Auntie Mame, starring Rosalind Russel, was released in 1958 in scintillating Technicolor. Based on a novel by Patrick Dennis, which was also turned into a musical production, the story centers around the eccentric character of Mame Dennis set in the mid-1920s to mid-30s. Patrick Dennis, the previously mentioned author, is a young boy with a wealthy inheritance, becomes an orphan after his father dies. Due to this unfortunate event, he is sent to his next of kin, Mame. Upon arrival, he undergoes a cultural shock. The world that Patrick had known, uppercrust, is the exact opposite of the world that is Mame’s, a bohemian lifestyle full of diverse and varied individuals.
Along with his substantial inheritance, there is a trustee that oversees Patrick and tries to carry out the wishes of his late father. The trustee, Dwight Babcock, is a major character of the story and remains throughout, representing a bridge from the unconventional world of Mame to the polite society that he was born into. Babcock continually disapproves of that world and how it “negatively” affects Patrick. He insists on sending Patrick to boarding school, only allowing for Mame to have custody of him during Christmas and summer. This is devastating news to both Mame and Patrick, who have forged a strong bond. Also, during this time, the Great Depression has struck, forcing Mame to seek out occupations as wild and varied as her, including Broadway acting, telephone operating, cashiering at Macy’s.
While working at Macy’s during the Christmas season, Mame meets Beauregard Burnside, a rich oiler from the south. He is taken by Mame’s charm, and the two begin a romance. Eventually the two marry, but, unfortunately, Beau dies in an accident on their honeymoon. All the while, Patrick is growing up and his ideals are being molded to the cast that Mr. Babcock prefers. He tells Mame of his intentions to marry a girl named Gloria who is “top drawer.” Mame is disappointed to find that this girl is shallow and conceited, reflecting the archetypical snobbery of polite society. When Mame goes to visit her parents, they are similar, looking down their noses at people like Mame and those she interacts with. The film escalates in a single scene where Mame invites to her home Patrick, Gloria, Gloria’s parents, Mr. Babcock and a slew of other exciting and lovable characters that we have seen throughout the film and who have been influential on Patrick and his life. The scene proves to expose Gloria and her parents for being shallow bigots and opening Patrick’s eyes to what really matters.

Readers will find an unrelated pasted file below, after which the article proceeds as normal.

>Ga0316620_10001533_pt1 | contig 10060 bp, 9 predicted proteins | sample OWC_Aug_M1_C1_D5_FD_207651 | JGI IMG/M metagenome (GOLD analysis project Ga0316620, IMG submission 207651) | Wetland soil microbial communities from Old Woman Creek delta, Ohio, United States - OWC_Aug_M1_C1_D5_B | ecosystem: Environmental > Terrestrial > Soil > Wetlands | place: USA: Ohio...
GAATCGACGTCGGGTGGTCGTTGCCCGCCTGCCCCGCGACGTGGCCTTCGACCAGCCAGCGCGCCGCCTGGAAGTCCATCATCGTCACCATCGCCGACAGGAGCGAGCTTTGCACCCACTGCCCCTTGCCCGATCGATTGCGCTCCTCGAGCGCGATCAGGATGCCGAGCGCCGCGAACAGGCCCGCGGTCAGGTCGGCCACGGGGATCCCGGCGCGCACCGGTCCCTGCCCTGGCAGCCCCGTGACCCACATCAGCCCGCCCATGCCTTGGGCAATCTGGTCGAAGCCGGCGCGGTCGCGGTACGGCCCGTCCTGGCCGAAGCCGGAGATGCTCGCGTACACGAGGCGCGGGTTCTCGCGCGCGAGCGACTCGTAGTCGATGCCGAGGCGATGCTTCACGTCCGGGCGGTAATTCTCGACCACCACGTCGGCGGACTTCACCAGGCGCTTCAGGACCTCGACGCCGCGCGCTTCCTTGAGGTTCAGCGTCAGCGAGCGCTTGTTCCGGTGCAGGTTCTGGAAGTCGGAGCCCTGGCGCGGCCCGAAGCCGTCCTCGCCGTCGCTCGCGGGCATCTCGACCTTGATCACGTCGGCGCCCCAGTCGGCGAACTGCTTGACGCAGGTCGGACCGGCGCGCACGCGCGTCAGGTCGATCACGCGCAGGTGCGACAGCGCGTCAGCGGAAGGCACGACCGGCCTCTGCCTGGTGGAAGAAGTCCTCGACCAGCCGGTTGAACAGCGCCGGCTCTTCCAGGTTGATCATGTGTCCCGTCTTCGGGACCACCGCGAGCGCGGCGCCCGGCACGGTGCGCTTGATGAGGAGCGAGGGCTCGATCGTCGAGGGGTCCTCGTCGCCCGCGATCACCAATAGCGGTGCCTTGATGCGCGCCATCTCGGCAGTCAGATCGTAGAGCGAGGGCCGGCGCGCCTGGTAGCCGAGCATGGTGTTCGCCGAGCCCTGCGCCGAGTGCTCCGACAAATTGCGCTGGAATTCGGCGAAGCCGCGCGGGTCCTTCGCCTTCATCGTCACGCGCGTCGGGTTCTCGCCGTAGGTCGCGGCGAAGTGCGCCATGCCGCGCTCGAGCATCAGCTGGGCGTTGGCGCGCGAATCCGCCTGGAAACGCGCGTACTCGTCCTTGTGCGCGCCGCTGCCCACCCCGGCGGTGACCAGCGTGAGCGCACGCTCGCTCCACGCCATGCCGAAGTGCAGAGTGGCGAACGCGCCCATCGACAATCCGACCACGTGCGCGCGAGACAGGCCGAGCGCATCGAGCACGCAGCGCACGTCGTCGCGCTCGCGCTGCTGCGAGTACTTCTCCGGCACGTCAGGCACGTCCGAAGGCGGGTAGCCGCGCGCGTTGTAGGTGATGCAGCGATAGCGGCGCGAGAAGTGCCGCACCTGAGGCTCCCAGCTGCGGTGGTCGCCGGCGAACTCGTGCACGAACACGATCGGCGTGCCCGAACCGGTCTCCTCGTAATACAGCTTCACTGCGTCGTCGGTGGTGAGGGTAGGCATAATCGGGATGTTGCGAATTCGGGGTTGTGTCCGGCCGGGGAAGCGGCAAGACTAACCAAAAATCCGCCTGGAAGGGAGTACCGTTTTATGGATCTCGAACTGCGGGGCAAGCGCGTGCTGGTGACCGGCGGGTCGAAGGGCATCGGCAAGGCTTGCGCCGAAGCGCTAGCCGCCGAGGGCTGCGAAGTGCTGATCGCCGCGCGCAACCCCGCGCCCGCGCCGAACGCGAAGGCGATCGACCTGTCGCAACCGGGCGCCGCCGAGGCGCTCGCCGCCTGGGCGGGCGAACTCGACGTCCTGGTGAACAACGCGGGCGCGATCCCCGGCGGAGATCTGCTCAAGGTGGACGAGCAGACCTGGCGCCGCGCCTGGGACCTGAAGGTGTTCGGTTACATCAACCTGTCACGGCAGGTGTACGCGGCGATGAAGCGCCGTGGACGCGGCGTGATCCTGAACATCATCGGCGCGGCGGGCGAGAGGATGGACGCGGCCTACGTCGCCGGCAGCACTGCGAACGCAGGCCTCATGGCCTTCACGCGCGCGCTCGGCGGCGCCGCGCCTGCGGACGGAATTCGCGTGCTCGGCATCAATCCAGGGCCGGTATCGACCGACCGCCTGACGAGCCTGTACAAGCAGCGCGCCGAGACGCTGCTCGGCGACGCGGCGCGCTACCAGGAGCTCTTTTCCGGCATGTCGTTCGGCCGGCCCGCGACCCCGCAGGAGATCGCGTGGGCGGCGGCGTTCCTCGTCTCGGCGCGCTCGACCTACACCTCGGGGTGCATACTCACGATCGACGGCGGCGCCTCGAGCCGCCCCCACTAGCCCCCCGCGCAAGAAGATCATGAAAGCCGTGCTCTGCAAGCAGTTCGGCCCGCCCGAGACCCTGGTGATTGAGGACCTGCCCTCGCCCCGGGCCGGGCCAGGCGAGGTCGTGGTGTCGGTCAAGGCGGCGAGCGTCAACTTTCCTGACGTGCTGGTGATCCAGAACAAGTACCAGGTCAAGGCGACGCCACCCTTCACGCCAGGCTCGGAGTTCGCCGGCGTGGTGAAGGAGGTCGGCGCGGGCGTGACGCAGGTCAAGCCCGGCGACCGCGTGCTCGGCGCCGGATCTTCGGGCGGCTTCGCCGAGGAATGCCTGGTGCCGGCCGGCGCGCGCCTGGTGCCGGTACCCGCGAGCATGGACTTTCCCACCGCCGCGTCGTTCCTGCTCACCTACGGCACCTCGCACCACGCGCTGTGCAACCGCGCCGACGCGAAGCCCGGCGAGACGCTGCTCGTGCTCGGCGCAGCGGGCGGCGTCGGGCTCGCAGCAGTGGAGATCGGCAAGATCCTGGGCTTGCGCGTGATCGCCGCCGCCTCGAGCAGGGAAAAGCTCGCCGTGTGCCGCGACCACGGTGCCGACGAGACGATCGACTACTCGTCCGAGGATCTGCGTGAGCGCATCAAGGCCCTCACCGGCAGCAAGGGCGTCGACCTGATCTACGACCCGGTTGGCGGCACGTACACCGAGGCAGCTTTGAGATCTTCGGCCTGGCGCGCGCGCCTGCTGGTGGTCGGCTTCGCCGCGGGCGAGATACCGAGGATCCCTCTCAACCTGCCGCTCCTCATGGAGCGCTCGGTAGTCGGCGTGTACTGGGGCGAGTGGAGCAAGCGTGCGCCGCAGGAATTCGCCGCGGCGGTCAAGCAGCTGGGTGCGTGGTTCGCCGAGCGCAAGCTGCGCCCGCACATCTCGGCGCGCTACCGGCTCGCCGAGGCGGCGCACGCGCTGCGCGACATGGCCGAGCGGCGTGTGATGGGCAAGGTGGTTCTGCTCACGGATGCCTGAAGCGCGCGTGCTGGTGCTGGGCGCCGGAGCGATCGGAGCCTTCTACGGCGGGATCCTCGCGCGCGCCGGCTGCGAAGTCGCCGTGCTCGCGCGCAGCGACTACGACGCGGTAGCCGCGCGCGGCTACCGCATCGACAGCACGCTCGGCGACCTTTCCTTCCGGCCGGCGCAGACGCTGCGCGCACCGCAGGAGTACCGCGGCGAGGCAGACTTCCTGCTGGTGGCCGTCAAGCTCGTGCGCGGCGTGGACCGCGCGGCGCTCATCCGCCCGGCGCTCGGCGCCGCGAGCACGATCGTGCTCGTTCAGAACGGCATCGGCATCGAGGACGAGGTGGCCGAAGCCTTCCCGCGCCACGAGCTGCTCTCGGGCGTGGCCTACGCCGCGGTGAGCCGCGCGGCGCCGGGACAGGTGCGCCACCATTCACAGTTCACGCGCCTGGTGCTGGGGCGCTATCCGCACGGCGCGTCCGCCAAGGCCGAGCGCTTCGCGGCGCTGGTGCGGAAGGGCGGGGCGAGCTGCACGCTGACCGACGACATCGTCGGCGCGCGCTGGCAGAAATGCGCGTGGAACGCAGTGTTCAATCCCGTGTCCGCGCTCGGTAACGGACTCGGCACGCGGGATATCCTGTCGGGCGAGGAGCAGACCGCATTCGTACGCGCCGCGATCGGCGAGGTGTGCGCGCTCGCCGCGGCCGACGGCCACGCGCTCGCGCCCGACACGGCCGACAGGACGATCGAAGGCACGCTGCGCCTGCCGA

This is one of my favorite movies. It has a strong, female role with a character who encourages others to be themselves. Mame’s famous line from this movie sums up her personality and the nature of this film: “Live! Life is a banquet, and most poor suckers are starving to death.” All the characters, even the ones we aren’t rooting for, are interesting, entertaining, and well-rounded. The film teaches an important lesson in that diversity is favorable, and that if an individual is lacking in substance, they aren’t worth your time. It also teaches the importance of family and how family is more than blood relatives. The relationship between Patrick and Mame is touching and is the central theme of the story. While watching, you will laugh and cry and be moved. The entire movie is simply a treat to enjoy. I thoroughly encourage everyone to watch it.